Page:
One of the most rewarding things about being a volunteer is the knowledge that you have helped someone going through a very worrying time and gave another family some level of support. In addition, as a volunteer I also learn from other families affected by cleft and I get to witness firsthand how CLAPA are playing a part in improving things in Northern Ireland for those born with cleft lip and/or palate. With the number of parent contacts growing from one to now four and the addition of a cleft nurse to the cleft team there is now a growing presence and awareness in Northern Ireland which is fantastic for the future.”
“I started volunteering as a parent contact with CLAPA around 9 years ago when my son was 3. I felt at this age I needed more support and discovered there was no parent contact for CLAPA available in Northern Ireland at the time. Thankfully we now have 4 parent contacts dispersed throughout NI so all new parents have the option of who they can contact.
Shortly after my training to become a parent contact, I was asked by the Chief Executive if I would be interested in helping set up a branch within Northern Ireland and I agreed. Pamela Foster (Cleft Coordinator), Claire Little – (parent of cleft child) and myself took up the 3 main roles of the committee and around 6 other parents joined the committee. For quite a few years we ran the committee and had lots of fun doing the various activities associated with being part of a Branch, fun days, fun walks/marathons to raise awareness and funds for activities and of course the annual Christmas outing which was booked solid each year and included the pantomime, buffet meal and a meeting with Santa. The kids loved it and as we all know – when the kids are having a good time, so are their parents. The support we received throughout NI was amazing and very supportive.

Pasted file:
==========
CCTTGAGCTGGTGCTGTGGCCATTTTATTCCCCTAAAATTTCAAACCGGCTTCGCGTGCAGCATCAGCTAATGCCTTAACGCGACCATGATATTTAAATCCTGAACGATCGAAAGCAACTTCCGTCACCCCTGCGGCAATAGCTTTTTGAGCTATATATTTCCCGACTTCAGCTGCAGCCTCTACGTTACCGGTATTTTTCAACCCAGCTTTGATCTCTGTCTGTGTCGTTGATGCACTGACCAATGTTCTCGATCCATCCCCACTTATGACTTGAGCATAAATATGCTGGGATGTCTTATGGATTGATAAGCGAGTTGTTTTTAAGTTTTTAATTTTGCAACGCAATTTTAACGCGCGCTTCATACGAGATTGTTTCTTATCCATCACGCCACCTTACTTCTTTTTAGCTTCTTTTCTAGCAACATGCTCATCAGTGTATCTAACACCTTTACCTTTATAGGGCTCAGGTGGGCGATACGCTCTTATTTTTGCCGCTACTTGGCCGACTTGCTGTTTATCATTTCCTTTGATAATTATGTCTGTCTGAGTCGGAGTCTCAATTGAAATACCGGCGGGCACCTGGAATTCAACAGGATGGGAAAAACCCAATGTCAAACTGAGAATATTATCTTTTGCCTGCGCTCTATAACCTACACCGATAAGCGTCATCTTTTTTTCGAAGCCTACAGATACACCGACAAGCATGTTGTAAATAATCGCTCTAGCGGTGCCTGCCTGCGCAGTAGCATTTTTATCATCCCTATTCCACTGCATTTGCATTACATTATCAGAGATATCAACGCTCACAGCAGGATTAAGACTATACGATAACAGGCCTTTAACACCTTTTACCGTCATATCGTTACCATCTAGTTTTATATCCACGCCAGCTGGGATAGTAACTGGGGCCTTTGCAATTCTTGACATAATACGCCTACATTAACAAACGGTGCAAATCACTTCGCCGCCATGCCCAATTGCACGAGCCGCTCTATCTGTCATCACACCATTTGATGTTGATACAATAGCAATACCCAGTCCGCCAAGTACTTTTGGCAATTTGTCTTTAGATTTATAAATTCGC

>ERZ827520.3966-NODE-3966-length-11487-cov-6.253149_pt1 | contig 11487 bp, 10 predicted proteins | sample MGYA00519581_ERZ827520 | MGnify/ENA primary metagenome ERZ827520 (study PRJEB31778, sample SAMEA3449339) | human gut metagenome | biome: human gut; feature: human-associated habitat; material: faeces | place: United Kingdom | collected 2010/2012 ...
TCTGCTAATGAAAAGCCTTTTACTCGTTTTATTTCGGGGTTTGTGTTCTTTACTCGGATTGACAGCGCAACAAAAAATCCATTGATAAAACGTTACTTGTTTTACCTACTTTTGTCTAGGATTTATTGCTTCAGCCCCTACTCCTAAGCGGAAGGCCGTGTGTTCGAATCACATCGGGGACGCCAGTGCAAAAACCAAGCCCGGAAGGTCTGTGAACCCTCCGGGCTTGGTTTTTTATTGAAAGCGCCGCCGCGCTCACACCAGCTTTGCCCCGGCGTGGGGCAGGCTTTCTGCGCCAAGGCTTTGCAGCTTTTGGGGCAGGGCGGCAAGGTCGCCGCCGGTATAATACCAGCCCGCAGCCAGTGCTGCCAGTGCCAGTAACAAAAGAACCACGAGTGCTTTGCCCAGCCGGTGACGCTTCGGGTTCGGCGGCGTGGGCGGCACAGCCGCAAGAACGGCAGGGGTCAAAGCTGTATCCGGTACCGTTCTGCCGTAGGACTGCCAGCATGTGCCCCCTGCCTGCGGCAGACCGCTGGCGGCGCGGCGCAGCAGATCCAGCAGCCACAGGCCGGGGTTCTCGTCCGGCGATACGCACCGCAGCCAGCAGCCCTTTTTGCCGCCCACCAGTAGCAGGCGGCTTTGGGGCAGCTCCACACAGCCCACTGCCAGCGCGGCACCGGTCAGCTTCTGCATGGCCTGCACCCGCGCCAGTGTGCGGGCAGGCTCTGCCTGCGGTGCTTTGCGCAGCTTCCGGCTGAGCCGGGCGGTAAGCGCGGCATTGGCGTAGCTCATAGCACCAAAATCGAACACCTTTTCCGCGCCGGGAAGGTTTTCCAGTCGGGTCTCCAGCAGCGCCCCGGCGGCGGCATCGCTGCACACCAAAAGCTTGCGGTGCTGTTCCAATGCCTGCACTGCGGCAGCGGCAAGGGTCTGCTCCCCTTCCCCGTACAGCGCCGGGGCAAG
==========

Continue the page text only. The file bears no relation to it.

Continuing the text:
During my time at the committee I formed very special friendships with other parents which to this day remain. I gave up the committee as my son got older as I was getting busy working and doing other life things but I do love the time I spent on the committee and hope NI set up another one soon.
I continue to volunteer for CLAPA in my role as Parent Contact and will continue for as long as I am deemed useful and if applicable will help out in other areas where needed.”